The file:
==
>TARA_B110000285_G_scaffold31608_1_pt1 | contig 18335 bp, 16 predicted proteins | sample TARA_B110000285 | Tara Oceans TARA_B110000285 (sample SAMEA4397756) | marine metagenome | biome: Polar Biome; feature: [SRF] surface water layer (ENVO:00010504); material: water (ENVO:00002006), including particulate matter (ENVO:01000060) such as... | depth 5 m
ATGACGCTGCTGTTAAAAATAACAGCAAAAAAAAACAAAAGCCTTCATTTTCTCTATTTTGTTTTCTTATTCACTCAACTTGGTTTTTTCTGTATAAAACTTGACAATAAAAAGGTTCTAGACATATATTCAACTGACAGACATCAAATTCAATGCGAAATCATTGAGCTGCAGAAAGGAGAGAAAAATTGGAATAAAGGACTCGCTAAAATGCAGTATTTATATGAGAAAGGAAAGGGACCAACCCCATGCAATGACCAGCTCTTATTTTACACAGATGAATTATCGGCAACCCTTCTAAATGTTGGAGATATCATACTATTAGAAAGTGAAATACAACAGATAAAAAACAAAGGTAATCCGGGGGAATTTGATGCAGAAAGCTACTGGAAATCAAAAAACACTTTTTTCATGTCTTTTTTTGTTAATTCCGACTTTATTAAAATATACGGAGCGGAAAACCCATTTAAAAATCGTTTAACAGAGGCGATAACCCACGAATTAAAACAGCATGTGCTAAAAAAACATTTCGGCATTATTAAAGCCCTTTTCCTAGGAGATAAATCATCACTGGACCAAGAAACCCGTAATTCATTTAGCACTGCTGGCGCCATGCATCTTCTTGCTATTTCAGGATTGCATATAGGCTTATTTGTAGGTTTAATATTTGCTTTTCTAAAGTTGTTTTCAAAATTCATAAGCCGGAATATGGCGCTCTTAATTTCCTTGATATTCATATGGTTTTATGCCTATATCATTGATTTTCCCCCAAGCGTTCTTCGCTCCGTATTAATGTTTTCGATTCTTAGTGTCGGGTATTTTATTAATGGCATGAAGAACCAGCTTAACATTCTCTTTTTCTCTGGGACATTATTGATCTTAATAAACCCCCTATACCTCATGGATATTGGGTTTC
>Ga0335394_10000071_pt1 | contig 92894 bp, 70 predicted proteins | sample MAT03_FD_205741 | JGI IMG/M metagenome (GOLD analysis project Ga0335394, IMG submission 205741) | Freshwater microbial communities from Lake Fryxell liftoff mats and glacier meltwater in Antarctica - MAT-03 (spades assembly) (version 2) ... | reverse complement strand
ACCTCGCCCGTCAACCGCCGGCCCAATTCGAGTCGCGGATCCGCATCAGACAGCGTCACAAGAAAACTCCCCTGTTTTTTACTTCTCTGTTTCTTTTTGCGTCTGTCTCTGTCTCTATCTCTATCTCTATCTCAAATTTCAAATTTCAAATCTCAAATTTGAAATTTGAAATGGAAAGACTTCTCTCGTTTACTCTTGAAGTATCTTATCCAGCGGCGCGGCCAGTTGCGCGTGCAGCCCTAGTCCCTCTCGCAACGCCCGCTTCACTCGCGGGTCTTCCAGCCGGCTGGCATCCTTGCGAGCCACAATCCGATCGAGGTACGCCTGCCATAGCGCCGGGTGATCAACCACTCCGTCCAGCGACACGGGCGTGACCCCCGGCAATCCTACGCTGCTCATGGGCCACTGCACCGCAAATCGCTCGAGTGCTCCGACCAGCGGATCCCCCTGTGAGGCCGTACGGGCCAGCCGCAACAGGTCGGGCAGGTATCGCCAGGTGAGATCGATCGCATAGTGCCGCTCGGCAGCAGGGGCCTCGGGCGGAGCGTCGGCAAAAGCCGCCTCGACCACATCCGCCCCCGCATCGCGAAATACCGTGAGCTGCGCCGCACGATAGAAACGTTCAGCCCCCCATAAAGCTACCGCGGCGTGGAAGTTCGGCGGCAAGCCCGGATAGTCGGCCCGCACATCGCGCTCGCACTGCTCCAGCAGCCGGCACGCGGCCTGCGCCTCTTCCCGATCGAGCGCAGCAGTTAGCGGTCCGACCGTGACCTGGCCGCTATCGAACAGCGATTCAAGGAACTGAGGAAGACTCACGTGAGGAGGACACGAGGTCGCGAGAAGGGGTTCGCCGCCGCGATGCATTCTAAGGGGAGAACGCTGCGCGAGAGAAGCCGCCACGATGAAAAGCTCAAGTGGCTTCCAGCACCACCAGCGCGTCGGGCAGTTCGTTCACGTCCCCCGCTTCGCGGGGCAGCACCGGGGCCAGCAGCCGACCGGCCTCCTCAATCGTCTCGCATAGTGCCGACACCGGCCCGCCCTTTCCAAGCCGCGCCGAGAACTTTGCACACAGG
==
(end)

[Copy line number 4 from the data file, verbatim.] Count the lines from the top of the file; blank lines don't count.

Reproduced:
ACCTCGCCCGTCAACCGCCGGCCCAATTCGAGTCGCGGATCCGCATCAGACAGCGTCACAAGAAAACTCCCCTGTTTTTTACTTCTCTGTTTCTTTTTGCGTCTGTCTCTGTCTCTATCTCTATCTCTATCTCAAATTTCAAATTTCAAATCTCAAATTTGAAATTTGAAATGGAAAGACTTCTCTCGTTTACTCTTGAAGTATCTTATCCAGCGGCGCGGCCAGTTGCGCGTGCAGCCCTAGTCCCTCTCGCAACGCCCGCTTCACTCGCGGGTCTTCCAGCCGGCTGGCATCCTTGCGAGCCACAATCCGATCGAGGTACGCCTGCCATAGCGCCGGGTGATCAACCACTCCGTCCAGCGACACGGGCGTGACCCCCGGCAATCCTACGCTGCTCATGGGCCACTGCACCGCAAATCGCTCGAGTGCTCCGACCAGCGGATCCCCCTGTGAGGCCGTACGGGCCAGCCGCAACAGGTCGGGCAGGTATCGCCAGGTGAGATCGATCGCATAGTGCCGCTCGGCAGCAGGGGCCTCGGGCGGAGCGTCGGCAAAAGCCGCCTCGACCACATCCGCCCCCGCATCGCGAAATACCGTGAGCTGCGCCGCACGATAGAAACGTTCAGCCCCCCATAAAGCTACCGCGGCGTGGAAGTTCGGCGGCAAGCCCGGATAGTCGGCCCGCACATCGCGCTCGCACTGCTCCAGCAGCCGGCACGCGGCCTGCGCCTCTTCCCGATCGAGCGCAGCAGTTAGCGGTCCGACCGTGACCTGGCCGCTATCGAACAGCGATTCAAGGAACTGAGGAAGACTCACGTGAGGAGGACACGAGGTCGCGAGAAGGGGTTCGCCGCCGCGATGCATTCTAAGGGGAGAACGCTGCGCGAGAGAAGCCGCCACGATGAAAAGCTCAAGTGGCTTCCAGCACCACCAGCGCGTCGGGCAGTTCGTTCACGTCCCCCGCTTCGCGGGGCAGCACCGGGGCCAGCAGCCGACCGGCCTCCTCAATCGTCTCGCATAGTGCCGACACCGGCCCGCCCTTTCCAAGCCGCGCCGAGAACTTTGCACACAGG